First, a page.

Here are the points of the deal:
- 1. A comprehensive ceasefire in eastern Ukraine. Comes into force at 00.00 (Kiev time) on February 15.
- 2. A pullout of heavy weapons. The parties agreed to a compromise disengagement line. Kiev is to pull artillery and other hardware from the current frontline while the rebels would do it from the frontline as it was in September, before they gained ground in a January counter-offensive. The OSCE-monitored safety zone would be 50 km to 150 km wide for weapons, depending on their range. The pullout is to be completed by March 1.
- 3. The OSCE will use its drone fleet and monitors on the ground, as well as satellite images and radar data to ensure that both parties stick to the deal.
- 4. Kiev and the rebels will negotiate the terms for future local elections in the rebel-held areas, which would bring them back into Ukraine’s legal framework. Kiev would adopt legislation on self-governance that would be acceptable for the self-proclaimed republics.
- 5. Kiev will declare a general amnesty for the rebels.
- 6. An exchange of all prisoners must be completed by the fifth day after full disengagement. That’s in 19 days, if the weapons pullback takes the full time provided for by the deal.
- 7. Humanitarian aid convoys will be allowed full access to the needy in the war-affected areas. An international monitoring mechanism will be provided.
- 8. Kiev will restore economic ties, social payments and banking services in the dissenting areas, which it cut earlier in response to the elections held by the self-proclaimed republics. Their respective governments will resume taxation and payment for utilities. This provision is subject for further negotiation.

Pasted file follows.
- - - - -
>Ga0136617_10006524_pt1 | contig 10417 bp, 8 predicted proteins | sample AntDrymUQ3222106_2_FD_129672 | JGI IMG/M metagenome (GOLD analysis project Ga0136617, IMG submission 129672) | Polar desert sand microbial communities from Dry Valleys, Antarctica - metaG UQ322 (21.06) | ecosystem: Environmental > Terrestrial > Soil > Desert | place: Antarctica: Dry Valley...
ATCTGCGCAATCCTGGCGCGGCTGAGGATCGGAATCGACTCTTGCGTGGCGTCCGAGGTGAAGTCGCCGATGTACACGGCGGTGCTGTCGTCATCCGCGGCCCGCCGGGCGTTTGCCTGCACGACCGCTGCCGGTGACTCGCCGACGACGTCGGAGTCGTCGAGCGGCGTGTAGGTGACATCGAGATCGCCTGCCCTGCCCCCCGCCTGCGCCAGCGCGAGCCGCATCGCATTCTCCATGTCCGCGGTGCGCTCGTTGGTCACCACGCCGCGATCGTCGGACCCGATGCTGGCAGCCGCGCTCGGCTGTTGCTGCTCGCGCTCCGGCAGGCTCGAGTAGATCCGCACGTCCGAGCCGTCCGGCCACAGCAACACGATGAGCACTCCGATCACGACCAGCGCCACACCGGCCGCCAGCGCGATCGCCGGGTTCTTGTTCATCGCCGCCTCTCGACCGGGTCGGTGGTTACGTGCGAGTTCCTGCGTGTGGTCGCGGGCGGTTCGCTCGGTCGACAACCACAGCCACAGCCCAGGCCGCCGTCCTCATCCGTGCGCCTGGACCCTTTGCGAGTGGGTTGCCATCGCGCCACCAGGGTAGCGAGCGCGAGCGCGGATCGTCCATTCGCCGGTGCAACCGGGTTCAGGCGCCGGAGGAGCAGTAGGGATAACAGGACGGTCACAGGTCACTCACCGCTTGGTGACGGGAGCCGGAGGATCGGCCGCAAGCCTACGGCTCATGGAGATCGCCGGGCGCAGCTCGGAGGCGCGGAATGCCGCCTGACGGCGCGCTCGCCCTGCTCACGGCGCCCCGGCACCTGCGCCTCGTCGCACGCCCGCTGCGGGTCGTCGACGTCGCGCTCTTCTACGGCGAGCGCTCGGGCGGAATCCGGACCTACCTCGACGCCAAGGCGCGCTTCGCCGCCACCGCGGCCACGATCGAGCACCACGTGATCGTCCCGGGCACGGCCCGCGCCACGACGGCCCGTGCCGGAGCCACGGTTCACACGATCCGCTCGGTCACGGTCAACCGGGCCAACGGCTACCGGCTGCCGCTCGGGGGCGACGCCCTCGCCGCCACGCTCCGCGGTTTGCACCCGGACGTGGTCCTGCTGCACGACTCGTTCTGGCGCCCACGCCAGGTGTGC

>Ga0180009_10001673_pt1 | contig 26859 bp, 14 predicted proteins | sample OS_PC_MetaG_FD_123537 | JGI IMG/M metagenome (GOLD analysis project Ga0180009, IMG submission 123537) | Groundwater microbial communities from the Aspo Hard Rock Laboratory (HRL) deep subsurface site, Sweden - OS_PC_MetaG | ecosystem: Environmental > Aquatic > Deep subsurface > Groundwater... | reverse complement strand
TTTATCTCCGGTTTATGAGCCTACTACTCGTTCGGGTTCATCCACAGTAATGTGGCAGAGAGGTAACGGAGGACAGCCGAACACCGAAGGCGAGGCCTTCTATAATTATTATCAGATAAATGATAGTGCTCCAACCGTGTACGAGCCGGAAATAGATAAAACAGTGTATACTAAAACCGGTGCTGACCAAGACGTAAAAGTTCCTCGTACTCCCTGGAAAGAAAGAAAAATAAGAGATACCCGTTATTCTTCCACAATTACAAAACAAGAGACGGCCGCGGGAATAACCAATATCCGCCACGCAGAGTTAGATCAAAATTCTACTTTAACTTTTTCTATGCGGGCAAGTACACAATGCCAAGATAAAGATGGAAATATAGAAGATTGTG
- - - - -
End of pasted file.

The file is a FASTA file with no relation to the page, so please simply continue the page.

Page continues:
- 9. After the local elections are held in the Donetsk and Lugansk regions, Kiev is to restore control over their borders with Russia. The transition may take time, which would be needed for a comprehensive constitutional reform in Ukraine.
- 10. All foreign troops, heavy weapons and mercenaries are to be withdrawn from Ukraine. Illegal armed groups would be disarmed, but local authorities in Donetsk and Lugansk would be allowed to have legal militia units.
- 11. Keiv will implement comprehensive constitutional reform by the end of the year, which would decentralize the Ukrainian political system and give privileges to Donetsk and Lugansk. The privileges include language self-determination, the freedom to appoint prosecutors and judges, and to establish economic ties with Russia.
- 12. The OSCE’s election monitors are to see that local elections in the self-proclaimed republics are up to international standards. The exact procedure for the elections is subject to further negotiations.
- 13. Talks between the “contact group” will be intensified in various ways.
‘Poroshenko lost lands this winter, he needs this ceasefire for change of strategy’
The leaders of the ‘Normandy four’ left Minsk looking quite relieved. With President Hollande even playfully pushing the German Chancellor, apparently to stop her from staying any longer. UK-based journalist Neil Clark believes the deal is a big breakthrough for Europe and its relations with Moscow.
- Excerpts from RT (1) and RT (2)